Mar. 11, 2021

Making the Most of a Contractual Advice‑of‑Counsel Defense

When a situation arises in which an investment manager’s conduct or decision making could be subject to question – including in litigation or a regulatory investigation – the investment manager may seek outside advice from legal counsel, accountants and other professionals. In addition to the obvious benefits of that advice when determining the appropriate course of action, an investment manager also may wish to put itself in a position to take advantage of a provision routinely found in various fund documents that provides for exculpation or other limitation of liability for the manager (and sometimes others) if it consults with and acts pursuant to the advice of those outside professionals. Such a provision, however, will provide a defense to liability only when all applicable contractual and legal requirements are met; compliance with the requirements is documented and disclosed; and the defense is timely asserted. In a guest article, Anne E. Beaumont, partner at Friedman Kaplan Seiler & Adelman, highlights typical requirements of so-called “advice-of-counsel” provisions, as well as other legal requirements that frequently apply, and suggests measures for investment managers to consider to obtain maximum possible protection from a contractual advice-of-counsel defense. For additional insights from Beaumont, see “How Advisers Can Prepare for OCIE Exams on the Transition From LIBOR” (Jul. 9, 2020); “Key Considerations for Private Fund Investors Navigating the Coronavirus Crisis” (Apr. 23, 2020); and “Does the Digital Realty Decision Represent a Sea Change for Whistleblowers or Merely More of the Same?” (Mar. 15, 2018).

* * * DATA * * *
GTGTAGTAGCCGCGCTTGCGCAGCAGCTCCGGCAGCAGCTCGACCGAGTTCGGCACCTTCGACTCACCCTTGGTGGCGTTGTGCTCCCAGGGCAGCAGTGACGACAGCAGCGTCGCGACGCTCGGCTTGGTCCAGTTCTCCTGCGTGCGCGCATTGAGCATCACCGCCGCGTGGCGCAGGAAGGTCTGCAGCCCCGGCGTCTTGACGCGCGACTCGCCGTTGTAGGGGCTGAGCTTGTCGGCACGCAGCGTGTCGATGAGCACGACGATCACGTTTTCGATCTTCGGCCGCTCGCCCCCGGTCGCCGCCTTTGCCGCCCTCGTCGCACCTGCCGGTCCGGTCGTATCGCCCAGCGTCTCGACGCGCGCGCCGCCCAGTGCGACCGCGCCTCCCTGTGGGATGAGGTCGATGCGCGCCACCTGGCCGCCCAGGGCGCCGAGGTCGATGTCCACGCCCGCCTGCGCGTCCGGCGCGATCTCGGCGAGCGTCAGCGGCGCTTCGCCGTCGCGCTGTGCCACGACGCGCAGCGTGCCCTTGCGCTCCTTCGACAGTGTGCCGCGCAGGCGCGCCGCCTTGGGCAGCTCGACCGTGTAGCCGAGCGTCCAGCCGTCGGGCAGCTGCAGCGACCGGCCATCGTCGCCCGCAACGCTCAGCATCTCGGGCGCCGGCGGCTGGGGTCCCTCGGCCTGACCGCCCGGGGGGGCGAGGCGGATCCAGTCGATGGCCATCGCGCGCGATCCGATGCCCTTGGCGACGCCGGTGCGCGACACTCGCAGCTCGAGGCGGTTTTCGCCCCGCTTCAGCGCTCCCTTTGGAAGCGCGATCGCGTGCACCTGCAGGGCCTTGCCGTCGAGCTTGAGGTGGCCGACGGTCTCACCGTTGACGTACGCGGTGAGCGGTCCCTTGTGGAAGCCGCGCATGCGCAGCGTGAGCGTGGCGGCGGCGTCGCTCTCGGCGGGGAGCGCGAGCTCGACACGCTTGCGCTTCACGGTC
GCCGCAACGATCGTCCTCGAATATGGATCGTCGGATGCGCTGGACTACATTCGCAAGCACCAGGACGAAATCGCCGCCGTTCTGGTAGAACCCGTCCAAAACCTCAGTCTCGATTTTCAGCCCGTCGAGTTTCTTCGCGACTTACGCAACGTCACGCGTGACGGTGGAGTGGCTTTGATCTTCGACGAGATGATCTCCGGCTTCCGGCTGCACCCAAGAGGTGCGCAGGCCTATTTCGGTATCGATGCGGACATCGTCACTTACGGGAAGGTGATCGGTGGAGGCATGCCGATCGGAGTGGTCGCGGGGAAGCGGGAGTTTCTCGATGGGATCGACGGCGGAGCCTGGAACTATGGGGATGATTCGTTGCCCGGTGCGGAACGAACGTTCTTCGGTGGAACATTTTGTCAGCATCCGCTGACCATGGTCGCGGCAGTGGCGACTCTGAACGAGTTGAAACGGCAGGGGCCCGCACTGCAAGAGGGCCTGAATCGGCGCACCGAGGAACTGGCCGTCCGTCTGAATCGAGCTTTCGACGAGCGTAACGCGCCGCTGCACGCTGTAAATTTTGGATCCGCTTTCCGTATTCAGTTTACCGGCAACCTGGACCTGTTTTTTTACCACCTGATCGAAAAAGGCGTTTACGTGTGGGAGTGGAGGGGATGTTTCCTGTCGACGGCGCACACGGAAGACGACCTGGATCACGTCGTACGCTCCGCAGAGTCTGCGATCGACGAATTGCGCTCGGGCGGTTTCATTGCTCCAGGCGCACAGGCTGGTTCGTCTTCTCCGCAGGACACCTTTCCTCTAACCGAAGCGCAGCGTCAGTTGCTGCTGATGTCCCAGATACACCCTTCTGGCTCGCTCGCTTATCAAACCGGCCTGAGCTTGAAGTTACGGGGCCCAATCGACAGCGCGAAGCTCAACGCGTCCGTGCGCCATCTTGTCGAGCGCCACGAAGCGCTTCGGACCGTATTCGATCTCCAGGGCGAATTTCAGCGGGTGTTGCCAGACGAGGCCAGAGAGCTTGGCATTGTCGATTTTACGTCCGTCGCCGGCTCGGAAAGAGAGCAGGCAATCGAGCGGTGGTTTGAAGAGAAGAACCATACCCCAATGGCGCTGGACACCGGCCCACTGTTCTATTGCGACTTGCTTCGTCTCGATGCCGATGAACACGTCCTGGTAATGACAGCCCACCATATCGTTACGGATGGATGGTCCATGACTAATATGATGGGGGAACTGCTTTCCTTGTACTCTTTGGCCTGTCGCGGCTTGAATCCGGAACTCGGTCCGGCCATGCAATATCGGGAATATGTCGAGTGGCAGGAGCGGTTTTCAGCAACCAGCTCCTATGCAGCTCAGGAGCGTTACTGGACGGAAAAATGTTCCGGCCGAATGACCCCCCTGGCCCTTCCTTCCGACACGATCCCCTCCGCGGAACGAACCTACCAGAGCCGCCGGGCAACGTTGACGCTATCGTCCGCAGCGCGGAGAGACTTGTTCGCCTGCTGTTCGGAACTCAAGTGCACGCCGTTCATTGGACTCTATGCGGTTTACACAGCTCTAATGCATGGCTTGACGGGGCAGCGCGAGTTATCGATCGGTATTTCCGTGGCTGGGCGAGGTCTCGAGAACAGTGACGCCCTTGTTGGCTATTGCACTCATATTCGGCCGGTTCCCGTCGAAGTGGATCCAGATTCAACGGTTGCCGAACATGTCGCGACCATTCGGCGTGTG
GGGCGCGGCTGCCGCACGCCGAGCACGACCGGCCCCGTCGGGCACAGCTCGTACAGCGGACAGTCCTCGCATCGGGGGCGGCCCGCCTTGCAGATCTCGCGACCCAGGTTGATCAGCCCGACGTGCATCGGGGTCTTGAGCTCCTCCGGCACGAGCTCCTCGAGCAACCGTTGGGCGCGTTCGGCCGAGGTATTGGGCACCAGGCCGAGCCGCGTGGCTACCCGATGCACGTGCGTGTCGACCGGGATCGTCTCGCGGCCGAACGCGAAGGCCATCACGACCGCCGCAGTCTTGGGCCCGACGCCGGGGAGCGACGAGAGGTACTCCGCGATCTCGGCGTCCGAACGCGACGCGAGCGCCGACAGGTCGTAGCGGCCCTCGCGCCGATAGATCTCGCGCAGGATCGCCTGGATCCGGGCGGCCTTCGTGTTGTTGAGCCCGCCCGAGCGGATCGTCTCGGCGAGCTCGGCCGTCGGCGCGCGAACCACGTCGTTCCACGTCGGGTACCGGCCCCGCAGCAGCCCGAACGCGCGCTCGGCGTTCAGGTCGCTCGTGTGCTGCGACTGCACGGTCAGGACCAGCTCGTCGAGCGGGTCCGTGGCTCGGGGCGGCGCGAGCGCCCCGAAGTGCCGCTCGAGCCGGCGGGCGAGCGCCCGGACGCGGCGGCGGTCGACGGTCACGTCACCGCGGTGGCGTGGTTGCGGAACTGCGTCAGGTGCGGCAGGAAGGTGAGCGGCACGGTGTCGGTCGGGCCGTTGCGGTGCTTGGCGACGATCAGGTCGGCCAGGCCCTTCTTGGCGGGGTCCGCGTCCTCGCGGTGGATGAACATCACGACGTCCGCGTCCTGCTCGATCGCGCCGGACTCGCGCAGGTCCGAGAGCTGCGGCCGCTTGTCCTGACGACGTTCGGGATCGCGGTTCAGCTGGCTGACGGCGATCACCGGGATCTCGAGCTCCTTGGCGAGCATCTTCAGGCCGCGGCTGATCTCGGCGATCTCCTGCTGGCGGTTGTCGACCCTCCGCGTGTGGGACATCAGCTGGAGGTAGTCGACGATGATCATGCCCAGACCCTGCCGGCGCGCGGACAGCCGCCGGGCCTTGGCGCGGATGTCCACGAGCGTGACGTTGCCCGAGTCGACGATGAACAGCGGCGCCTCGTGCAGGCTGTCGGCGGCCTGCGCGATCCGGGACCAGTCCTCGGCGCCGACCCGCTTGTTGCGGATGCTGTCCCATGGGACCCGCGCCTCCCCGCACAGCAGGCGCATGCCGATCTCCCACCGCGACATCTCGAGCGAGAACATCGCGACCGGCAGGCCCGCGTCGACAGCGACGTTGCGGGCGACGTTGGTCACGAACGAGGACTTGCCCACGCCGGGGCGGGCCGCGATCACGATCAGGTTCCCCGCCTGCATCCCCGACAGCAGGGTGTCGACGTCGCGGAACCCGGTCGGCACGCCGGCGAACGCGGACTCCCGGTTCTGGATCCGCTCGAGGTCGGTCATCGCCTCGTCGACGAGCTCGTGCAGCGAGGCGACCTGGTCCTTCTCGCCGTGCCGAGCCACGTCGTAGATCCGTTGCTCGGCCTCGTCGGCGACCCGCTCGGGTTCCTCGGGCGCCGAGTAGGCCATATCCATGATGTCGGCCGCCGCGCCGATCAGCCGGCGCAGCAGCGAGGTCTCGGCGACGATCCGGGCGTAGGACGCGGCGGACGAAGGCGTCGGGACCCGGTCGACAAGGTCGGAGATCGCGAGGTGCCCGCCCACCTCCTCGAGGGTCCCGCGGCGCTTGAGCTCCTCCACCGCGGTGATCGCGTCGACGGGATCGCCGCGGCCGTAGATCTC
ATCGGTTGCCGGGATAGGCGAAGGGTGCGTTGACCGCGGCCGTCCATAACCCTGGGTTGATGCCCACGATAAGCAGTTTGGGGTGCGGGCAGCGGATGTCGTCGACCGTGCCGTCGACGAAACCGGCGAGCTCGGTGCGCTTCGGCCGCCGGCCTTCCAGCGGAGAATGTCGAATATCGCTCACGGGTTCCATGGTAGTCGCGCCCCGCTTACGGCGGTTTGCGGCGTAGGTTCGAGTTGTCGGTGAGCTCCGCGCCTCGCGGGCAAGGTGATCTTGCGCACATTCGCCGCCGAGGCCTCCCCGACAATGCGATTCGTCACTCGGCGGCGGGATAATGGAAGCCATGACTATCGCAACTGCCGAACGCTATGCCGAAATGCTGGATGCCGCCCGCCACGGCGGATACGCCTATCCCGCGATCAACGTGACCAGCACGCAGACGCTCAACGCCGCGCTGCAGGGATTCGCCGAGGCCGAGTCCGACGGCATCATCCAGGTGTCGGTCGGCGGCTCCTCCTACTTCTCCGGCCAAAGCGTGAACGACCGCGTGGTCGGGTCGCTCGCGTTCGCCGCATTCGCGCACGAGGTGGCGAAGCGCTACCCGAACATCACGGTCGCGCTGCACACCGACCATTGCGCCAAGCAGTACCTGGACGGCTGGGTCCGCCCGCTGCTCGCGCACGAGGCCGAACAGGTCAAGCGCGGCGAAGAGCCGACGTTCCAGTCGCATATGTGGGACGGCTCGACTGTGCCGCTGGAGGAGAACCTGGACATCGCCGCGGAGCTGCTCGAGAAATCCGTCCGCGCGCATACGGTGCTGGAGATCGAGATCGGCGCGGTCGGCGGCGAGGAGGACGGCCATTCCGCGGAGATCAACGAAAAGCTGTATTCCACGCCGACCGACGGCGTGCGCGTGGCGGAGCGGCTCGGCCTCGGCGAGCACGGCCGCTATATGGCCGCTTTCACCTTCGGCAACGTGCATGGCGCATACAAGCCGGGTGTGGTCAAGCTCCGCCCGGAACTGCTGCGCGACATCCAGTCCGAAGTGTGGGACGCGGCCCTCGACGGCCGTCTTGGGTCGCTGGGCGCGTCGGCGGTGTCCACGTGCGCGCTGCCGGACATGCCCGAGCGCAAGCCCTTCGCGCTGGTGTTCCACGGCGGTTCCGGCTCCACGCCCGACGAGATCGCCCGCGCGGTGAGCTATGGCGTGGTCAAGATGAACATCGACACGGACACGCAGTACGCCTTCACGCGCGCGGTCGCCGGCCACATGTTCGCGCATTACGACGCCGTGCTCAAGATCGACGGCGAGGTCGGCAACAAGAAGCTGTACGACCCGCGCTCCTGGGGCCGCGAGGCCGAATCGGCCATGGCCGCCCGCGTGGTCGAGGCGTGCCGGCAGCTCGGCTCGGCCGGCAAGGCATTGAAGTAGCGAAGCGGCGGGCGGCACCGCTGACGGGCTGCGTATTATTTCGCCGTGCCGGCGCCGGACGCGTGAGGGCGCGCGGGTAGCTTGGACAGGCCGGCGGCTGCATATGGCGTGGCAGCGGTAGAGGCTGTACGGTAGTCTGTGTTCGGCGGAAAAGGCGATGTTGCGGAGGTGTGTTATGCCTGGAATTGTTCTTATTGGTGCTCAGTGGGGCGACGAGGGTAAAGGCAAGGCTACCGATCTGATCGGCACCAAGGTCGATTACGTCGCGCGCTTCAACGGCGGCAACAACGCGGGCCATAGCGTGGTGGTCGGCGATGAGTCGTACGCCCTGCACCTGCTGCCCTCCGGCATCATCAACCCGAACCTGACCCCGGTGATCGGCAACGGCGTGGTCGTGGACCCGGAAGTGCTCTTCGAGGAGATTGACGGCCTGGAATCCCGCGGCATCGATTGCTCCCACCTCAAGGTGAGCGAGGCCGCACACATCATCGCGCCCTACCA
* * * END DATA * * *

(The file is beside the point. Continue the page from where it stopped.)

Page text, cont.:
How CCOs Can Avoid Personal Liability for Organizations’ Compliance Failures

As the role of CCO becomes more essential at hedge fund managers, CCOs may draw unwelcome regulatory scrutiny and, in certain cases, face personal liability for their organizations’ compliance failures. Despite the SEC’s best efforts to clarify the contexts in which that liability can exist, uncertainty still remains. In light of that, it can be helpful to survey the agency’s enforcement efforts involving CCOs across the landscape to develop a clearer picture of when fund manager CCOs could experience personal liability. That topic was addressed at a recent seminar hosted by the Society of Corporate Compliance & Ethics featuring Jones Day attorneys David A. Applebaum and Arielle S. Tobin, as well as Michael Henry, senior compliance counsel at Boston Energy Trading and Marketing. This article reviews key takeaways from the panel, including regulators’ perspectives on CCO liability; recent enforcement actions in which CCOs were held personally liable; the facts and circumstances that gave rise to personal liability; and best practices for CCOs to avoid liability. See “NYC Bar Report on CCO Liability Calls for More Regulatory Guidance, Transparency and Cooperation” (Mar. 5, 2020).

Troutman Pepper Attorneys Examine SEC Enforcement Trends